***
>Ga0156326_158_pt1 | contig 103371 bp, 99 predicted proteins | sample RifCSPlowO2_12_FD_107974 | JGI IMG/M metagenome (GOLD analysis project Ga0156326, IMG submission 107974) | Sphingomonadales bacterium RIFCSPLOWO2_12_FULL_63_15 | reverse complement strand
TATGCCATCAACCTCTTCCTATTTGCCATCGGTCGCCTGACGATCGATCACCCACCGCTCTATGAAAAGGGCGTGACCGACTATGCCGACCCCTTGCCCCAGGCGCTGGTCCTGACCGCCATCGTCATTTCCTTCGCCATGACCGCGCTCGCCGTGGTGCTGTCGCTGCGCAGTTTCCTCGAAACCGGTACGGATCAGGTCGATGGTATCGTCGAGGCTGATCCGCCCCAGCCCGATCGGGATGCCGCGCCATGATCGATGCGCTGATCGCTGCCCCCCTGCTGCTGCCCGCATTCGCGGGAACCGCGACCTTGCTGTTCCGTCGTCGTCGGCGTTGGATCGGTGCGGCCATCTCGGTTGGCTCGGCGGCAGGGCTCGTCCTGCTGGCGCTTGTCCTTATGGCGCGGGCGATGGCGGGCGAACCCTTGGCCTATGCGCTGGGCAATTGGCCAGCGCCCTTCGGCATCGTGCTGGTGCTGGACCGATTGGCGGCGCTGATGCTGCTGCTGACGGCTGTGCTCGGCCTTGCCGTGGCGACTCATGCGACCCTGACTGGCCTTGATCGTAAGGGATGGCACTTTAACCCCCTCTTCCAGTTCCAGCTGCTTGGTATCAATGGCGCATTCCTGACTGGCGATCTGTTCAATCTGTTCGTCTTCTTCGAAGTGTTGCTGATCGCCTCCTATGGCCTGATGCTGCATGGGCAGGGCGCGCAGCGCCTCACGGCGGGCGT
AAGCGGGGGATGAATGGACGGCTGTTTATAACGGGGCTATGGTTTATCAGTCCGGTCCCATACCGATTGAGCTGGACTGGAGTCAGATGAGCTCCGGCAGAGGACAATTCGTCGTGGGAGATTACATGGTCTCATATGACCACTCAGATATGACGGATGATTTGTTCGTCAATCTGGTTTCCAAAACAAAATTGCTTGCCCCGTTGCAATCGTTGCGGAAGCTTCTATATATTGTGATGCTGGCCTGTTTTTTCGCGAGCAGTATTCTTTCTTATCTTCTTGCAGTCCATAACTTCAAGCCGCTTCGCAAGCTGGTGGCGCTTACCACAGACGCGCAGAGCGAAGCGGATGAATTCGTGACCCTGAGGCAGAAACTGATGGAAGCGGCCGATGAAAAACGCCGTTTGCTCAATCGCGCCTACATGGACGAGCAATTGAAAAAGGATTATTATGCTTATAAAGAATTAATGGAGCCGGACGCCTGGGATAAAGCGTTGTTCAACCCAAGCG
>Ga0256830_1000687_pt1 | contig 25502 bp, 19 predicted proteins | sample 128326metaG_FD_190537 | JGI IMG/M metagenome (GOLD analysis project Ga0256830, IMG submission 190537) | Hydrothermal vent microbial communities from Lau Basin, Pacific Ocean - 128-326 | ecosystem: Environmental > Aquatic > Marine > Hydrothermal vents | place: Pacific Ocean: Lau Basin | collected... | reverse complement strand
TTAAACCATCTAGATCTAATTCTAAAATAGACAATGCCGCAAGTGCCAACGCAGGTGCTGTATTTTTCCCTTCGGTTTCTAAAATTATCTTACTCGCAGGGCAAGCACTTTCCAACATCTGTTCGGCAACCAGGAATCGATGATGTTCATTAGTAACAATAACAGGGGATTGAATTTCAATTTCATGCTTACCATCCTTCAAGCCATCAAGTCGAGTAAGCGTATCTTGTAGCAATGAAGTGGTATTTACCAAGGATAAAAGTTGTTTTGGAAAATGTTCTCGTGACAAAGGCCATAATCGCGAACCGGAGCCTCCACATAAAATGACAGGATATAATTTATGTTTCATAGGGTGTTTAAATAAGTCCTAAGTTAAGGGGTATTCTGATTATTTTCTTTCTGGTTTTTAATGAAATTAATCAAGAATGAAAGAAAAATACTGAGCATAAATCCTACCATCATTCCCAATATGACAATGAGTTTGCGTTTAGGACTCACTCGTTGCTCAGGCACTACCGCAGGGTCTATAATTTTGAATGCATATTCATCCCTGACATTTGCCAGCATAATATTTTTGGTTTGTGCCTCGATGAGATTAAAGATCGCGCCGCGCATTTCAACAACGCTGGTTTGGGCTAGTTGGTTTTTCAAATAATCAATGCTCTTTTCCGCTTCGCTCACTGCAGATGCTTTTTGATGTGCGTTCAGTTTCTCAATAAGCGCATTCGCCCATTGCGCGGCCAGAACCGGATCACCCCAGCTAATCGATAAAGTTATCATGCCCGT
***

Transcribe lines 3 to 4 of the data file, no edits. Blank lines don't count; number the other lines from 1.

AAGCGGGGGATGAATGGACGGCTGTTTATAACGGGGCTATGGTTTATCAGTCCGGTCCCATACCGATTGAGCTGGACTGGAGTCAGATGAGCTCCGGCAGAGGACAATTCGTCGTGGGAGATTACATGGTCTCATATGACCACTCAGATATGACGGATGATTTGTTCGTCAATCTGGTTTCCAAAACAAAATTGCTTGCCCCGTTGCAATCGTTGCGGAAGCTTCTATATATTGTGATGCTGGCCTGTTTTTTCGCGAGCAGTATTCTTTCTTATCTTCTTGCAGTCCATAACTTCAAGCCGCTTCGCAAGCTGGTGGCGCTTACCACAGACGCGCAGAGCGAAGCGGATGAATTCGTGACCCTGAGGCAGAAACTGATGGAAGCGGCCGATGAAAAACGCCGTTTGCTCAATCGCGCCTACATGGACGAGCAATTGAAAAAGGATTATTATGCTTATAAAGAATTAATGGAGCCGGACGCCTGGGATAAAGCGTTGTTCAACCCAAGCG
>Ga0256830_1000687_pt1 | contig 25502 bp, 19 predicted proteins | sample 128326metaG_FD_190537 | JGI IMG/M metagenome (GOLD analysis project Ga0256830, IMG submission 190537) | Hydrothermal vent microbial communities from Lau Basin, Pacific Ocean - 128-326 | ecosystem: Environmental > Aquatic > Marine > Hydrothermal vents | place: Pacific Ocean: Lau Basin | collected... | reverse complement strand